Peer Teaching in Extracurricular Learning Environments

Kids have a lot going on today. They spend several hours in school, and then they look for creative ways to get out of doing homework kill themselves trying to impress the college that will bankrupt them head off to their extracurricular activities. And while there are useful things to learn in school, it’s in extracurricular activities that kids often find Career #1, or at least something to look forward to when school either isn’t challenging them or allowing them to utilize their strengths. (Not bashing on classroom teachers here. It’s hard to introduce truly open-ended responses when school boards are convinced the ability to perfectly fill in a small bubble with the precisely right pencil is a life skill.)

“Extracurricular” covers a lot of ground. Some kids head off toward sports programs, be they school, league, or private. Others take to studios to practice visual and performing arts. Another group heads off to the diverse, hands-on world of scouting; and in recent years a fair number check in to their local makerspace. There are even groups of kids who race home to log on to their computer to hang out with fellow writers, designers, and hackers.

Regardless of how a kid likes to spend his down time, extracurricular activities provide many benefits, including opportunities for peer teaching. That sports kid? He might take after university professor Dr. Tae, blending his new understanding of physics with his skateboarding practice to help new skaters become better at their own tricks. The performing artist might use the close reading skills she’s picking up in English class to help younger performers prepare for an upcoming performance. I’ve gone on at length about the communities of practice that spring up around fancraft. In every single one of these groups, kids are using the skills they’re learning both in school and in their extracurricular pursuits..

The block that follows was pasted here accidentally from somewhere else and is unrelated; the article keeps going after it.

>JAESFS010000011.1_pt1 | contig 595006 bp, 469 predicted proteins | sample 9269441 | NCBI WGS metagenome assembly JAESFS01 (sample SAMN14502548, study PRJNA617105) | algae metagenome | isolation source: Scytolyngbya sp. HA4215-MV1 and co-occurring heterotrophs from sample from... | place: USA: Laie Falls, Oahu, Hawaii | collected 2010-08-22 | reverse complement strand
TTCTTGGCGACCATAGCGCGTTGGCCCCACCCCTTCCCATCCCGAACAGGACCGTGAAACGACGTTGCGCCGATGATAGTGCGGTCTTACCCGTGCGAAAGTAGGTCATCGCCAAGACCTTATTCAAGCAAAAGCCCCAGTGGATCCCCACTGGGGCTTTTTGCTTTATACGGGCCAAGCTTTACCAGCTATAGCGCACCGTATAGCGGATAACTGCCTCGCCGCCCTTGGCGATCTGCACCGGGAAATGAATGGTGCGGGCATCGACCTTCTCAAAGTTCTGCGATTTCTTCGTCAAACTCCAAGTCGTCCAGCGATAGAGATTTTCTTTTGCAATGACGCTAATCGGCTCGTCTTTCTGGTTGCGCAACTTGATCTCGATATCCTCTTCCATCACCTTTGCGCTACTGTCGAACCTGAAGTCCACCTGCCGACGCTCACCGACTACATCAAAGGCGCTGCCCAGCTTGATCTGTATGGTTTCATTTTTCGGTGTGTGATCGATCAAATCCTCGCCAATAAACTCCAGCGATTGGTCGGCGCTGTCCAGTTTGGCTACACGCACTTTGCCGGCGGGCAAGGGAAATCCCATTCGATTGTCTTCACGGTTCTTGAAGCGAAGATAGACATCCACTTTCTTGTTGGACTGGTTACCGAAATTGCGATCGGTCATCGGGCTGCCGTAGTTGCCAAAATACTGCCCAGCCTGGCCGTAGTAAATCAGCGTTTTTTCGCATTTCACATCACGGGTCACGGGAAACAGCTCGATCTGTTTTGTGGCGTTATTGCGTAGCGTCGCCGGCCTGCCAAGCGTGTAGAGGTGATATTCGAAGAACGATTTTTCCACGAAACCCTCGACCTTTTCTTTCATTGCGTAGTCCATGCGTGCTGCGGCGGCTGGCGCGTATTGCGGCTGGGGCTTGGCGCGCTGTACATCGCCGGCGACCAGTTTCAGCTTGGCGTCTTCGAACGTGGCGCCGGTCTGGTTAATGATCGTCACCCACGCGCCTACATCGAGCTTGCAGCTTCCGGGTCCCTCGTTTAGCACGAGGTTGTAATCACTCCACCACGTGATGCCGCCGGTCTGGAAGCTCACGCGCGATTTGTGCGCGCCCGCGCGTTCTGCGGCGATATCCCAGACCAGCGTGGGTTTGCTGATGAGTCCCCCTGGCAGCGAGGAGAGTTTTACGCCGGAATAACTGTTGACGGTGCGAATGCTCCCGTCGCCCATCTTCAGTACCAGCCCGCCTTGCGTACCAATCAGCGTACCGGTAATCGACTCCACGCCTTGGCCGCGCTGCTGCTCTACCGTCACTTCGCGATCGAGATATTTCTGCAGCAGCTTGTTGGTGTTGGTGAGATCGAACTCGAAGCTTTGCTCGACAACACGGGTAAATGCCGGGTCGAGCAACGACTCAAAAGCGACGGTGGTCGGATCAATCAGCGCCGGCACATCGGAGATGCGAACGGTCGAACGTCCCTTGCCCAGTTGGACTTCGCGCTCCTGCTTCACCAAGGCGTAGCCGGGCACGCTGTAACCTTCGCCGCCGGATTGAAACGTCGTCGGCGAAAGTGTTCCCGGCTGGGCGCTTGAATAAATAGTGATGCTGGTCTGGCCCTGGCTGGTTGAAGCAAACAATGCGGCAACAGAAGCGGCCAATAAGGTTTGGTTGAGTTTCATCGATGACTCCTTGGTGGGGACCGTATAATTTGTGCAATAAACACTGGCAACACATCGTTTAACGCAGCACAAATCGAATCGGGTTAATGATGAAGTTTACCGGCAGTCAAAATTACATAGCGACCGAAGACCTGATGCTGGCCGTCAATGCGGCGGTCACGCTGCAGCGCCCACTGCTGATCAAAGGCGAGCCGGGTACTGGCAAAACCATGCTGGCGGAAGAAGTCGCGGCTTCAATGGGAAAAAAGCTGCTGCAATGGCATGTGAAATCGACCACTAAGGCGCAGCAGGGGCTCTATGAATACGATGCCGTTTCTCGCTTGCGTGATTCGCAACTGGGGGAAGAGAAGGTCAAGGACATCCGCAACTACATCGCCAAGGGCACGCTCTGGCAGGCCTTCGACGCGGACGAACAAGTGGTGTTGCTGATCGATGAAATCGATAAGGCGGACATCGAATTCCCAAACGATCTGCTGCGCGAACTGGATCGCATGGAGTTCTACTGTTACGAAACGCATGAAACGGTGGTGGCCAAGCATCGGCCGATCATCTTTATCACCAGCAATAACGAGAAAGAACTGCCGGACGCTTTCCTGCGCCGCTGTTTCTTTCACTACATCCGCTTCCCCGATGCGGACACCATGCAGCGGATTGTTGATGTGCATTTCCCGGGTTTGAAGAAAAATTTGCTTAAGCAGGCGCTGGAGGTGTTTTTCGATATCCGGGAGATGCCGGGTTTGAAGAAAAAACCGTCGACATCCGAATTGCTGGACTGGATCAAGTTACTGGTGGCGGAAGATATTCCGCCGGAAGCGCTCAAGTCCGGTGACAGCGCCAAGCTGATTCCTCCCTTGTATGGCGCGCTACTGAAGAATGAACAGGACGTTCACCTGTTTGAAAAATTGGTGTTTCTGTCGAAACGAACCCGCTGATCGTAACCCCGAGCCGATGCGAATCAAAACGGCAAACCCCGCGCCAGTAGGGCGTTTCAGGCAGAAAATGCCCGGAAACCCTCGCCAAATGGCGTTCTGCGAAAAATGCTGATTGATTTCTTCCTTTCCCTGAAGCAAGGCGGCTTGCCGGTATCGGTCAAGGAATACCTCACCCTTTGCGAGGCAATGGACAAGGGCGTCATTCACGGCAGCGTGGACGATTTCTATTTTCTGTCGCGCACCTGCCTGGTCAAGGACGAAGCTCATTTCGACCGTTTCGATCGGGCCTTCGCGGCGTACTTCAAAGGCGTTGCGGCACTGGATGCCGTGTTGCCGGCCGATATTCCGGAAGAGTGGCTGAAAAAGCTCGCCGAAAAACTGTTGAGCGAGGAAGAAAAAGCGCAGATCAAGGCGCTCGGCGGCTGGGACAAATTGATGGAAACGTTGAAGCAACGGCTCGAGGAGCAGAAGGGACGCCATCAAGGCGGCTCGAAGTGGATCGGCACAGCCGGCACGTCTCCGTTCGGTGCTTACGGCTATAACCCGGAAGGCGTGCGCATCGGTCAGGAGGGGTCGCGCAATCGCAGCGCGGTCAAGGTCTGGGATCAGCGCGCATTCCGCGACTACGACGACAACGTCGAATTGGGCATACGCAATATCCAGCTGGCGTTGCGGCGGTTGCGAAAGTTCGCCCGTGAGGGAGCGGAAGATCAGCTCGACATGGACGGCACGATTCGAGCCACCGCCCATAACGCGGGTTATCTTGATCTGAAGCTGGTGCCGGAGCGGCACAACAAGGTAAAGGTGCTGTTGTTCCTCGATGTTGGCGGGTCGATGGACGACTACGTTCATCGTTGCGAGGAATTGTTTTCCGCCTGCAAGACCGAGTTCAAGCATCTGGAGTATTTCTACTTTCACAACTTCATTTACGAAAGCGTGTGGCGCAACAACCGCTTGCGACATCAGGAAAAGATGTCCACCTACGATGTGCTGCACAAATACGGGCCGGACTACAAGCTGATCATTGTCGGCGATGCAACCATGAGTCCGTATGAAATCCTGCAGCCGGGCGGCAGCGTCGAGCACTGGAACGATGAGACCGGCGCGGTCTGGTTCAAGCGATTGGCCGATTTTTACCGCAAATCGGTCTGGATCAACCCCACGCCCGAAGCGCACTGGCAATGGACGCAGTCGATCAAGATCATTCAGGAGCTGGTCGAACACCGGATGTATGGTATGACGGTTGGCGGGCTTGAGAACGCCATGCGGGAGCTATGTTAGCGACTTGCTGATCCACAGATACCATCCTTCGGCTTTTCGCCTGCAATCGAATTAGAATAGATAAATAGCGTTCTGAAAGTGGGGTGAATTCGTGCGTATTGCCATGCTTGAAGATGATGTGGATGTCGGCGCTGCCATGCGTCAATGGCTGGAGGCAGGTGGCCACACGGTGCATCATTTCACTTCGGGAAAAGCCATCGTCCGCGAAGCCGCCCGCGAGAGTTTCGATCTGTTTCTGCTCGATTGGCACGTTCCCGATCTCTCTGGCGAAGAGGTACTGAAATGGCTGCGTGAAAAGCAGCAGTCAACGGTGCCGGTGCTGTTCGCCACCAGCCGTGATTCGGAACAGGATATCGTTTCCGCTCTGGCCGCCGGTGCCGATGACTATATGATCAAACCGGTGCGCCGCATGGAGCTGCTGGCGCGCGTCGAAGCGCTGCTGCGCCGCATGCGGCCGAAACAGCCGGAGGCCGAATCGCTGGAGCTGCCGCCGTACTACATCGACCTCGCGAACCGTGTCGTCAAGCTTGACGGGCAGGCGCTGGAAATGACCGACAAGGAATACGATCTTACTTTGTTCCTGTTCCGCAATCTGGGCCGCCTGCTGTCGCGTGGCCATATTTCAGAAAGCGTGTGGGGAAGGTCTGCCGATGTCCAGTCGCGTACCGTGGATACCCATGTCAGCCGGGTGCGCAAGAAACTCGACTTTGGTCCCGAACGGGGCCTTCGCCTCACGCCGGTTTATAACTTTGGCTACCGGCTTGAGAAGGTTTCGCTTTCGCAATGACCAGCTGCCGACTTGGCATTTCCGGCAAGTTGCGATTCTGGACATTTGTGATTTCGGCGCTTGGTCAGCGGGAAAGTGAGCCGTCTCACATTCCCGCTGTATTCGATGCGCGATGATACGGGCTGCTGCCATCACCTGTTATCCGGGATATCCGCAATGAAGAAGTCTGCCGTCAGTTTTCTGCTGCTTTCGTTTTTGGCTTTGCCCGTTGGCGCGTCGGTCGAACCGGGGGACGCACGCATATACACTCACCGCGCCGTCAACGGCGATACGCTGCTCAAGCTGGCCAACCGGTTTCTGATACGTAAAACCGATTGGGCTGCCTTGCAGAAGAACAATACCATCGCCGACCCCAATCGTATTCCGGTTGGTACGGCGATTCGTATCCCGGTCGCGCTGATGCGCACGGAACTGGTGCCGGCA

In groups like scouting and makerspaces, where diverse activities are present, the more experienced participants reach out to the newer ones to help them develop their own skills. There are adults present in the form of scout leaders and facilitators, but by and large the kids are expected to and encouraged to step up and lead. In fact, in both situations, the kids involved have been known to work together to put on events (whether they’re required to or not). And in both situations, they then are encouraged to reflect on how their event went so they can make changes to the next event, where other kids will likely be involved and will benefit from those lessons.

If you ever think a kid isn’t capable of stepping up, being responsible, helping others, and doing it all simply because he wants to, just watch how he conducts himself in his after-school activities. Kids want to be helpful, and they do it in their extracurricular activities because they’re given room to be the voices of authority without the adults feeling threatened.


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